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Many years ago before SATA was available I attended an Intel design conference. SATA was being forwarded as a way to reduce cable and setup costs.
Cables, speed, the list goes on
The cables are only 8mm wide, it goes 250MBps, basically way better than ATA/IDE
Where do we get 250 MBPs drives?
If we look at tomshardware.com, current drives duke it out and you see SATA and IDE trade for the lead positions.
Please share some web links on the 250 MBPs drives.
Along that field, I don't know any sites, but I do know that SATA-II does support the 250MBps, but it might have been megabits instead of megabytes. Not 100% sure, but more 85% sure.
I thought it is 150 MB/s for SATA and 300 MB/s for SATA II
I have never seen one that says 250 MB/s yet. Do you have a link?
Aside from wire and speed (which is controversial since real-world performance is similar between the two), there are other things that SATA has hot-swapping and native command queueing.
Origins of SATA etc
The original idea was put together in the late 1980s based on "links" - high speed serial interconnect used by the transputer. Inmos even made a disk processor for the prupose. The second generation links eventually had the basic technology adopted and it became Firewire and the standard version was standardised as Spacewire (IEEE1355).
The original idea was to cut down the cable size and connectors - if you know anything about reliability, reliability is approximately imversely proportional to the number of connections. It used to be that over 50% of car breakdowns were due to electrical faults, and most of these were connector problems.
UltraATA vs SATA
First of all, the 133Mb/s vs 150Mb/s is the burst rate. Average data rates are atleast half of this, so the speed difference right now is not that big.
Some of the best advantages come with the cables themselves. The cables are small allowing better airflow in the case. Also when connecting more than one drive, SATA doesn't share cables and has seperate connection for each drive. With UltraATA, connected drives share cables and have to configured as master or slave. This can cause some speed issues when accessing both drives. The SATA cables have better noise canceling and can be of longer length.
There are several other improvements that make SATA more scalable than UltraATA. As a result you won't see any new standards for UltraATA.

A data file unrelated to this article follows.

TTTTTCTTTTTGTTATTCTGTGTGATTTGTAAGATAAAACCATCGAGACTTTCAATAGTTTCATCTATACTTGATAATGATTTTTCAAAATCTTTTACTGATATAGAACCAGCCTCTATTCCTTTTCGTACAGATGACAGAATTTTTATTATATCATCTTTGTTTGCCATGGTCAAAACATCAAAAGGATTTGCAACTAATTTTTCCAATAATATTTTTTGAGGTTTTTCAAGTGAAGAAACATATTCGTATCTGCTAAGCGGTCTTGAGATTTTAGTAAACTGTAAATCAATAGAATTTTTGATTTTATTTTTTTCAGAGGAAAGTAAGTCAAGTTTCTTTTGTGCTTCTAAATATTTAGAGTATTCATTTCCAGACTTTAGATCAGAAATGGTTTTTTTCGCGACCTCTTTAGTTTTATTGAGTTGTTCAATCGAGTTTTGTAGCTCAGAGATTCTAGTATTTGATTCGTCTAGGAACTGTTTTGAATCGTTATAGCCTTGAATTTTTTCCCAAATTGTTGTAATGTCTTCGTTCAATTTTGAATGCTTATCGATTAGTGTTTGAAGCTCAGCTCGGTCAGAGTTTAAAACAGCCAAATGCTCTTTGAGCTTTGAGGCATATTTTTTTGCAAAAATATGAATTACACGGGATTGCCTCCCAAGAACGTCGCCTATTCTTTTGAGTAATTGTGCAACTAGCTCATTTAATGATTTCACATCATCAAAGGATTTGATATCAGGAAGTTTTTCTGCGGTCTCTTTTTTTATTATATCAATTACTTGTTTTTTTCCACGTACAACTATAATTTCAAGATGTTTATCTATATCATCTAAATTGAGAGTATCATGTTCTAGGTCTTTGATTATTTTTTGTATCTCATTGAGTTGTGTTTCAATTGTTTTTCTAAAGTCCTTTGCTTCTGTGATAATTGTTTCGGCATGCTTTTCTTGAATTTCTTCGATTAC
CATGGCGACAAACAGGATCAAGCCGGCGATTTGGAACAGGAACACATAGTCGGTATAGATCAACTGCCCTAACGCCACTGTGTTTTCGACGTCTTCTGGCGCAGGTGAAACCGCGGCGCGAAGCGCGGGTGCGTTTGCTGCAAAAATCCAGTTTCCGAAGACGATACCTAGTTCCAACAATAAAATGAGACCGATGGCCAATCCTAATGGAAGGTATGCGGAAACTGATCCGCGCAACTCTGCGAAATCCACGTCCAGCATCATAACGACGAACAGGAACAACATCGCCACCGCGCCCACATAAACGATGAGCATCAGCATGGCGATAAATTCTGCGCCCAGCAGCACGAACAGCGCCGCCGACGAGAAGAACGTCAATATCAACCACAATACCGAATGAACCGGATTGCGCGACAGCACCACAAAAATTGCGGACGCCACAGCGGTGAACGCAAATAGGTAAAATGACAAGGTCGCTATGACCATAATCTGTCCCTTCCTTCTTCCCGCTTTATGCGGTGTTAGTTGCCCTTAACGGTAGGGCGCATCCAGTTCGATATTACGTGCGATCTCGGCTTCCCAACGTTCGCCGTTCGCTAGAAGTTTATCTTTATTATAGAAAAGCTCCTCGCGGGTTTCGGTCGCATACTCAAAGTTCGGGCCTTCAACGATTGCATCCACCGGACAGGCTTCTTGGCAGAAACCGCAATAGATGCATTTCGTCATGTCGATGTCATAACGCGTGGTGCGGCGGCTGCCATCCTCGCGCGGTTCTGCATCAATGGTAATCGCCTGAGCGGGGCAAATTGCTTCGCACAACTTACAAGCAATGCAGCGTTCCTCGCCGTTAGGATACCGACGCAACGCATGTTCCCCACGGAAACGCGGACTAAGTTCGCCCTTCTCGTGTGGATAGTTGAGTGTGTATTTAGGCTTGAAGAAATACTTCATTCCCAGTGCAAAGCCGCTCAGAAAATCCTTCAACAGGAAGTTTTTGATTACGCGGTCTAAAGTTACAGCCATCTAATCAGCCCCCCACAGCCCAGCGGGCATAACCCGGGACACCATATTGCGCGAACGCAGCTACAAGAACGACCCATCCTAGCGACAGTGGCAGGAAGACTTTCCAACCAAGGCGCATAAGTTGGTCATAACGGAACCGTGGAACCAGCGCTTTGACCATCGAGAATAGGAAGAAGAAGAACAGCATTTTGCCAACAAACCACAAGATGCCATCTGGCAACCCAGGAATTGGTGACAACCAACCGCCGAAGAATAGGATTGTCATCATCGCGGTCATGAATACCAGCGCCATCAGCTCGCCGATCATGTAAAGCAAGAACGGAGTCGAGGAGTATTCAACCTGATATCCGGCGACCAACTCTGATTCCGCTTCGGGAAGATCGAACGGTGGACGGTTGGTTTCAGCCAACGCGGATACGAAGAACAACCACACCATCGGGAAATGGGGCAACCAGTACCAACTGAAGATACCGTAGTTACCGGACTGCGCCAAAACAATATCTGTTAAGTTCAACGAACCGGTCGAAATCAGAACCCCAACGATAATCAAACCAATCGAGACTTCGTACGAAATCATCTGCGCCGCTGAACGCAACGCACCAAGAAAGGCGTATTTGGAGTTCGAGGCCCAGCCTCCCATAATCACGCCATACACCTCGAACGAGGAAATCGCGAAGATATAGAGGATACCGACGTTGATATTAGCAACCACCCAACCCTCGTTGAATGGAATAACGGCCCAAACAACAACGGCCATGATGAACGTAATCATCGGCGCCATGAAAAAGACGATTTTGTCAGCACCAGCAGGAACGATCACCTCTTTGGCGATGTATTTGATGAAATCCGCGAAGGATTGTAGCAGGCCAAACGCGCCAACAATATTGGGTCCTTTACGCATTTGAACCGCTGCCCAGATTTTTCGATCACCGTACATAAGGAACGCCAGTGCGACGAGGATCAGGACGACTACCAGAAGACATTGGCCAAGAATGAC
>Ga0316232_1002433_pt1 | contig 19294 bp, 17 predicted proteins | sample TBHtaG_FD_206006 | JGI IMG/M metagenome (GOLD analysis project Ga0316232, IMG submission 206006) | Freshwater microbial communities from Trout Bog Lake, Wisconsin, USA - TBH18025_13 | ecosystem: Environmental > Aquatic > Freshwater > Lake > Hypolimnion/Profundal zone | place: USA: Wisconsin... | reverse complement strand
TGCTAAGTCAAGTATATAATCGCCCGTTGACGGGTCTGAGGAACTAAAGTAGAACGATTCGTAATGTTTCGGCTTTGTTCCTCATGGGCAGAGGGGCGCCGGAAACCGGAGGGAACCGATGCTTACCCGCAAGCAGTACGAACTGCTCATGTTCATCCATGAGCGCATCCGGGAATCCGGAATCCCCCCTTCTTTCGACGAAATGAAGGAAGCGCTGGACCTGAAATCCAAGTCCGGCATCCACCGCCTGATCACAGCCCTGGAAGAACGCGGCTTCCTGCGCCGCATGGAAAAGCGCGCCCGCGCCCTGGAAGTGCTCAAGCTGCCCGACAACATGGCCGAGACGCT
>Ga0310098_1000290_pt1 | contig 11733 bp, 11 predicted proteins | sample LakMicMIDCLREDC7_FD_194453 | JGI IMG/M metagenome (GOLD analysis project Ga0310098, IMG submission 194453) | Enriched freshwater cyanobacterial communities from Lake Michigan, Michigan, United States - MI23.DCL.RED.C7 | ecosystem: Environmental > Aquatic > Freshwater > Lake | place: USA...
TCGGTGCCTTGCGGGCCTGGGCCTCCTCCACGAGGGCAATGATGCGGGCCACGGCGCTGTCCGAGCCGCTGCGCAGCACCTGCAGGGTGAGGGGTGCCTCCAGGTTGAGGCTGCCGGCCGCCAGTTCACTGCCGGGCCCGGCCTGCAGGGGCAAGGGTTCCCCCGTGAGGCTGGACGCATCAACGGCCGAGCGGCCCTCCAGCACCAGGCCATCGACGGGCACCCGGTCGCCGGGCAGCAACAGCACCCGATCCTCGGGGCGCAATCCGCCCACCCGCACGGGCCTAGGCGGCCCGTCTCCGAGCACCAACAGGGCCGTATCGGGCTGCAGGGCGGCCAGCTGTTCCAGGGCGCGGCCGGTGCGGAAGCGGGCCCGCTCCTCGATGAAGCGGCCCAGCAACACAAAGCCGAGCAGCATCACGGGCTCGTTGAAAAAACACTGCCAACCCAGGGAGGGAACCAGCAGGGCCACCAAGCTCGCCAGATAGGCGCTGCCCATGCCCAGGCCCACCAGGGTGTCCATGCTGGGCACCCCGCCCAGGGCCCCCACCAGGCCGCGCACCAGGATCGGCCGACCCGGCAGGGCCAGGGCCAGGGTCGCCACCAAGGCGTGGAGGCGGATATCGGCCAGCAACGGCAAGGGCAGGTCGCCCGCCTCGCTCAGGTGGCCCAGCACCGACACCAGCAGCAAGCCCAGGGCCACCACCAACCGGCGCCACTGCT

SATA will be used in the future.
The bottom line is if you have a good UltraATA drive that meets your storage needs, there is need to upgrade. Otherwise, I'd recommend getting a SATA.
I just built a PC with SATA.
It has a thiner wire and is quiet.
It is the way to go.
With the default drivers etc. it had a weird look in "Device Manager". It had some kind of crosslinked thing. The speed of data transfer was unbelievably fast.
Then I updated everything. The BIOS, the motherboard chipset, and everything else I could find.
It looks normal now in "device manager" but now I'm lucky to get above ATA66 speeds out of it.
Better support from RAID controllers
That's my expectation, not something I know for sure. Even if you're not using RAID for redundancy, it can help with future data migration.
Modern motherboards often have both IDE and SATA controllers, so with SATA disks you are more likely to find a way to get all your devices connected within the reach of cables.
Slightly off topic
If you really want performance why not use 15,000 RPM SCSI U320 drives, maybe with either RAID 0 or RAID 5. Should blow the socks off of SATA
SATA and RAID 5.
With solid mobo support, SATA HD's in a RAID 5 give the best of both worlds--without the greater chance of failure.
Performance is as good as those with high spindle speed rates.
there are cons to 15K RPM HDs
A 15K hd generates more heat which of course needs to be dissipated, more noise which can be annoying, and uses more electricity which 'll show up on your bill as well as require you to ensure your PSU can handle it.
SATA also has its own pros too alr mentioned. Else price may be that other factor that may steer you away from SATA.
Main Advantages of SATA
Here are a few advantages to SATA over IDE
1. SATA Cables are thinner and can be longer, thus effectively improving airflow and ease of handling/neatness/flexibility in computer.
2. SATA drives do NOT have jumper cables, meaning no fussing with Master/slave/cable select settings.
3. SATA transfer rates are generally higher (more speed)
4. SATA handles RAID better
5. MOST important: SATA drives are supposedly Hot-plugging (or Hot-swapping), meaning that you can plug-and-unplug them while computer is running. Most motherboards that support SATA provide you with external connectors (Power and Data) so, if need be, you can use a SATA drive on different computers just like any USB or other external drives (provided it is not the main drive that has the system installed, of course).
6. Which brings us to a SATA advantage over external drives: you don't need a separate power supply to use them on different computers.
I'm sure that the list can be longer, but it is definitely long enough for me; SATA is the way to go.
Yeah, many modern mobos provide SATA and IDE connections. At first, SATA only offered marginal performance increase over IDE. But i hear SATA tech is getting better and better so that'll be the way to go. However, if you only have IDE as of now... stick with it. It really ain't worth upgrade JUST THAT fo SATA. Instead, switch to it when you do a major upgrade.
Many months ago, i had the choice to get a 120GB SATA hd over a 160GB IDE for the same price. Posters overwhelmingly suggested the latter citing the extra capacity would do me more good.